Quinnipiac University

Adam David Roth appointed dean of the College of Arts and Sciences

February 04, 2021

Adam David Roth

Adam David Roth, PhD, has been appointed dean of the College of Arts and Sciences and professor of rhetoric and philosophy effective July 1, according to an announcement made today by Provost Debra Liebowitz.

Roth, who is currently the assistant to the dean for strategic initiatives in the College of Arts and Sciences at the University of Rhode Island and a professor of communication studies and rhetoric, will be responsible for the academic and educational mission of the college, which has nearly 1,800 students and 150 faculty members across 20 programs. He will replace Dean Robert Smart, who will retire on June 30.

“Dr. Adam David Roth is a seasoned academic leader with a strong interdisciplinary vision and an unwavering commitment to advancing student success through a liberal arts education,” Liebowitz said.“He brings extensive experience in curriculum and program development, faculty development and retention, fundraising, recruitment, marketing, and alumni, industry and community engagement.”

Roth said, “I am thrilled to join the inspirational leadership team and exceptional faculty at Quinnipiac and look forward to working collaboratively with my new colleagues to provide outstanding learning experiences for students and to propel the university into the future."

Roth joined URI in 2007 and has served in a range of administrative positions, including as a course director for the general education program, director of the Harrington School of Communication and Media, associate dean of the College of Arts and Sciences, and assistant to the dean of the College of Arts and Sciences for strategic initiatives — the university’s largest college with 4,600 students, 350 full-time faculty, 24 academic units and 60 undergraduate and graduate programs. Prior to joining URI, he was co-director of the Communication Across the Curriculum Program in the College of Arts and Sciences at the University of Pittsburgh.

His accomplishments include developing and launching interdisciplinary programs, facilitating collaborative strategic planning, significantly increasing enrollments, including of underrepresented groups, creating transformational experiences for students, overseeing the construction of $17.25 million in new teaching and learning spaces, and raising $12.25 million to support the growth and success of the Harrington School and the College of Arts and Sciences. Roth’s strategic fiscal management grew the Harrington School’s endowment by 50 percent, establishing a portfolio of scholarships and investing in faculty research and creative activities, intellectual and cultural events, and student success.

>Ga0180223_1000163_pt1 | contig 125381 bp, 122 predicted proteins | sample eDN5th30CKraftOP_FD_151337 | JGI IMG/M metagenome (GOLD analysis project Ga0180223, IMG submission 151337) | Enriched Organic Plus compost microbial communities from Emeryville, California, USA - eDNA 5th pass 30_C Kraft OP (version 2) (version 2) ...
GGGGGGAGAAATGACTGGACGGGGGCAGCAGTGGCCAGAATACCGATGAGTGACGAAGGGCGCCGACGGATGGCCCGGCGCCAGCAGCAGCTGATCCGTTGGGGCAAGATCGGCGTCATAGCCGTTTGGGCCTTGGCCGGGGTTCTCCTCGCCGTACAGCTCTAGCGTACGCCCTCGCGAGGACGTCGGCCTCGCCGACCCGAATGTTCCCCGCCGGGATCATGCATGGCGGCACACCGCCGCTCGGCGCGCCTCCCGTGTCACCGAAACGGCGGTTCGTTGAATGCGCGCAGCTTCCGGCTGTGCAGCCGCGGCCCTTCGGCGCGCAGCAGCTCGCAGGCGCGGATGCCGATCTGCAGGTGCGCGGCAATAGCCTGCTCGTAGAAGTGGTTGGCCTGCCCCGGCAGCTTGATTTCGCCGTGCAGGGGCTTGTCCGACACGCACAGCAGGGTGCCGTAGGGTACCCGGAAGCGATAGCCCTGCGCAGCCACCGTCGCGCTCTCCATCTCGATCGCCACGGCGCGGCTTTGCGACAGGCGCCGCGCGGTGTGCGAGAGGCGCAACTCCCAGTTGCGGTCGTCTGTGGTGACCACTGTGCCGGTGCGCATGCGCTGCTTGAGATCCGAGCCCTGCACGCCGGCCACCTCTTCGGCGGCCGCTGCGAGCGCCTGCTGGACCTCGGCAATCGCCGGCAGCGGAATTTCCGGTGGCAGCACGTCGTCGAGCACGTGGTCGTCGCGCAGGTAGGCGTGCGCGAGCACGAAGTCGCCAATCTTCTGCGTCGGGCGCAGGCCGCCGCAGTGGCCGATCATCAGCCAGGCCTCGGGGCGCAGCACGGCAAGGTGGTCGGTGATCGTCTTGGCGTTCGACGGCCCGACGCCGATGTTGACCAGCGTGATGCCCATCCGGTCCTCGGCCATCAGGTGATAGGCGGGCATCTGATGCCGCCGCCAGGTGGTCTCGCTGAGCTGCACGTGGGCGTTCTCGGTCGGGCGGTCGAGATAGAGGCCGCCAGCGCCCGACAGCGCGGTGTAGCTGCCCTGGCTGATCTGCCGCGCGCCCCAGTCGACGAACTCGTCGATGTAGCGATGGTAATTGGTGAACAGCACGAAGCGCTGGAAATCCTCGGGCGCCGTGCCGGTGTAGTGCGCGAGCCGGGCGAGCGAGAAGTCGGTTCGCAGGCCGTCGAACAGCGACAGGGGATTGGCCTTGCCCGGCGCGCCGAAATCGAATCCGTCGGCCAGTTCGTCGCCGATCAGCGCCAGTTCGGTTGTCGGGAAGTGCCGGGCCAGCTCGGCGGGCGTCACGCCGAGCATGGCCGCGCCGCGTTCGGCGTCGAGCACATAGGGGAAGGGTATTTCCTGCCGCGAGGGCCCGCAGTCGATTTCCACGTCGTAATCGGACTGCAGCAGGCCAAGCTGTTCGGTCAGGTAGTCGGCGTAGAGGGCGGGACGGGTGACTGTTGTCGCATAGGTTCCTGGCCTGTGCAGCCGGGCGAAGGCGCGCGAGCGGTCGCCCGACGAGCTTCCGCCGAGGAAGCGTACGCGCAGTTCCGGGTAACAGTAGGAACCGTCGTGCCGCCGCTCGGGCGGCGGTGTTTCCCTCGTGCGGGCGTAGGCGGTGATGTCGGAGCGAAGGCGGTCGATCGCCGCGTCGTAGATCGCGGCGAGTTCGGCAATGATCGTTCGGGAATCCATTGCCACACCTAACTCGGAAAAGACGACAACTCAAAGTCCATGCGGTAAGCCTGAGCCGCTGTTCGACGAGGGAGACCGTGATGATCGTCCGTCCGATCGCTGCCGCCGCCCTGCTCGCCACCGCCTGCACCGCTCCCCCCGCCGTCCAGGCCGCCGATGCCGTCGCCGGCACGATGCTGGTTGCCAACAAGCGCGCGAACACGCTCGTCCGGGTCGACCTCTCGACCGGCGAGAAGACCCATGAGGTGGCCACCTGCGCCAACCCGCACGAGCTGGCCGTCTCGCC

As a professor, Roth has delivered a wide range of courses in rhetorical theory and criticism, persuasion and society, history of rhetoric, communication studies, and rhetoric of science, both face-to-face and online. His teaching has earned him several prestigious honors, including the Douglas Ehninger Award for Teaching Excellence and the University of Iowa Outstanding Teaching Award.

Roth’s passion for teaching is motivated, in large part, by his research agenda. One area of his research investigates the central role of rhetoric in the evolution of Western medicine. His work is published in peer-reviewed journals and books, and he frequently presents at national and international conferences devoted to the study of rhetoric, communication, philosophy and higher education. He has been invited to present his research in Greece, Cyprus, Russia and China, and his work has been translated into Russian and Greek.

Roth graduated from the University of Pittsburgh’s business dual-major program with a bachelor’s degree in communication and rhetoric and business administration. He pursued his graduate studies at the University of Iowa, earning an M.A. and a Ph.D. in communication studies and rhetoric and a graduate certificate in interdisciplinary inquiry. He also completed the Management Development Program at Harvard University’s Institutes for Higher Education.

Photo by: Joe Giblin

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